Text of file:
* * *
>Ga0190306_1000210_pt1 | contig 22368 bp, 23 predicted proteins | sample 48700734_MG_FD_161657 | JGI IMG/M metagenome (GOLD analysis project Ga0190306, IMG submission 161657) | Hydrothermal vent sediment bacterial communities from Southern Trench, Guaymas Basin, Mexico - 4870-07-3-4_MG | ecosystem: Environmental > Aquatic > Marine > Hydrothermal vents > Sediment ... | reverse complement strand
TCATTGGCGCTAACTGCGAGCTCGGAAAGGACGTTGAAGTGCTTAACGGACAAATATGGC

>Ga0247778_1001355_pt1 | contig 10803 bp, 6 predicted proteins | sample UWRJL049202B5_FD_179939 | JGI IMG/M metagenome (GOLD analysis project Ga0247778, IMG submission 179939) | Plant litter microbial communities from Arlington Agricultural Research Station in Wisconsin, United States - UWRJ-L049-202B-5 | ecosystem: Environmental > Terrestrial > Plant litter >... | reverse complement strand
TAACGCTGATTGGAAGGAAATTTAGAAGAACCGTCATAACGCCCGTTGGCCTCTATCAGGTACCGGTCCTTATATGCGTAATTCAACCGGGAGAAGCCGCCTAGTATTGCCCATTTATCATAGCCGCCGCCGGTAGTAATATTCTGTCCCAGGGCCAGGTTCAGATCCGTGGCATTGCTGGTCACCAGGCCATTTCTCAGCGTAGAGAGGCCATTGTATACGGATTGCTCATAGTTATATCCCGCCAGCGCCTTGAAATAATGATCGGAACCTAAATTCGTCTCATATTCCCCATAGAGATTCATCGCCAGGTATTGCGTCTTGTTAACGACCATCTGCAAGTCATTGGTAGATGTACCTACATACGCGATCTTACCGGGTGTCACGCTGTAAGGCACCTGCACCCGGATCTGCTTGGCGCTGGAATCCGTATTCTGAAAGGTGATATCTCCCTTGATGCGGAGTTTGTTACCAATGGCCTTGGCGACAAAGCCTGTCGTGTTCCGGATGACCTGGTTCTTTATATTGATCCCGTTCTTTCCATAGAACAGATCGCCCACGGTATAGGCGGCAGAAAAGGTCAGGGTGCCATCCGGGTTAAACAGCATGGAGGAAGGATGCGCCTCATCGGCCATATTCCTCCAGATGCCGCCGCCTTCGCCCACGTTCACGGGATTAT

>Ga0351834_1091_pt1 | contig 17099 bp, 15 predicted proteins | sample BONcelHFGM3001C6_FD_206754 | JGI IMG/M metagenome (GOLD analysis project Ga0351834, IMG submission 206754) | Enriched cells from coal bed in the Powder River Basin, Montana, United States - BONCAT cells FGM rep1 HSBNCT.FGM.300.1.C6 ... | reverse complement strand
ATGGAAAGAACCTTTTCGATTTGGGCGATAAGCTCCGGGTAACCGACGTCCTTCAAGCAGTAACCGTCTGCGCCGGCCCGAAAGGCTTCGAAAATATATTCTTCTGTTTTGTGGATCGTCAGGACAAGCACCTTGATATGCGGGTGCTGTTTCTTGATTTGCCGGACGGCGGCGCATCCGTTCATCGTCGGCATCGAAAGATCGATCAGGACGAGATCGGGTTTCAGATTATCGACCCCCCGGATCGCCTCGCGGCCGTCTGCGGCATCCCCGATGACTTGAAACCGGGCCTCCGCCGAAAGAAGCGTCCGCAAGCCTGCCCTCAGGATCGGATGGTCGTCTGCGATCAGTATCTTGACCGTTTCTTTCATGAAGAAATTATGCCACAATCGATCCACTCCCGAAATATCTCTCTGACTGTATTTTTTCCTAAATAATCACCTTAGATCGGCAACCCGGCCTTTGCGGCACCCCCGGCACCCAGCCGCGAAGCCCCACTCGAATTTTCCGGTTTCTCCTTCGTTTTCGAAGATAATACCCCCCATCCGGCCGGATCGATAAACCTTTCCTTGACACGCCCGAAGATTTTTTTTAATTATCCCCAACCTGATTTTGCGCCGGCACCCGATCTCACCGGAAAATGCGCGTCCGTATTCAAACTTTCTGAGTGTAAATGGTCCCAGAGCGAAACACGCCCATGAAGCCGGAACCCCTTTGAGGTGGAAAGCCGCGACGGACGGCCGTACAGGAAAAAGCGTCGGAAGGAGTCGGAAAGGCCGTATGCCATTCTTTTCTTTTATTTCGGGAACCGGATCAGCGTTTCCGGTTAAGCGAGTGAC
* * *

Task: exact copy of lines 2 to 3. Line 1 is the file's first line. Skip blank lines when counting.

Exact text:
TCATTGGCGCTAACTGCGAGCTCGGAAAGGACGTTGAAGTGCTTAACGGACAAATATGGC

>Ga0247778_1001355_pt1 | contig 10803 bp, 6 predicted proteins | sample UWRJL049202B5_FD_179939 | JGI IMG/M metagenome (GOLD analysis project Ga0247778, IMG submission 179939) | Plant litter microbial communities from Arlington Agricultural Research Station in Wisconsin, United States - UWRJ-L049-202B-5 | ecosystem: Environmental > Terrestrial > Plant litter >... | reverse complement strand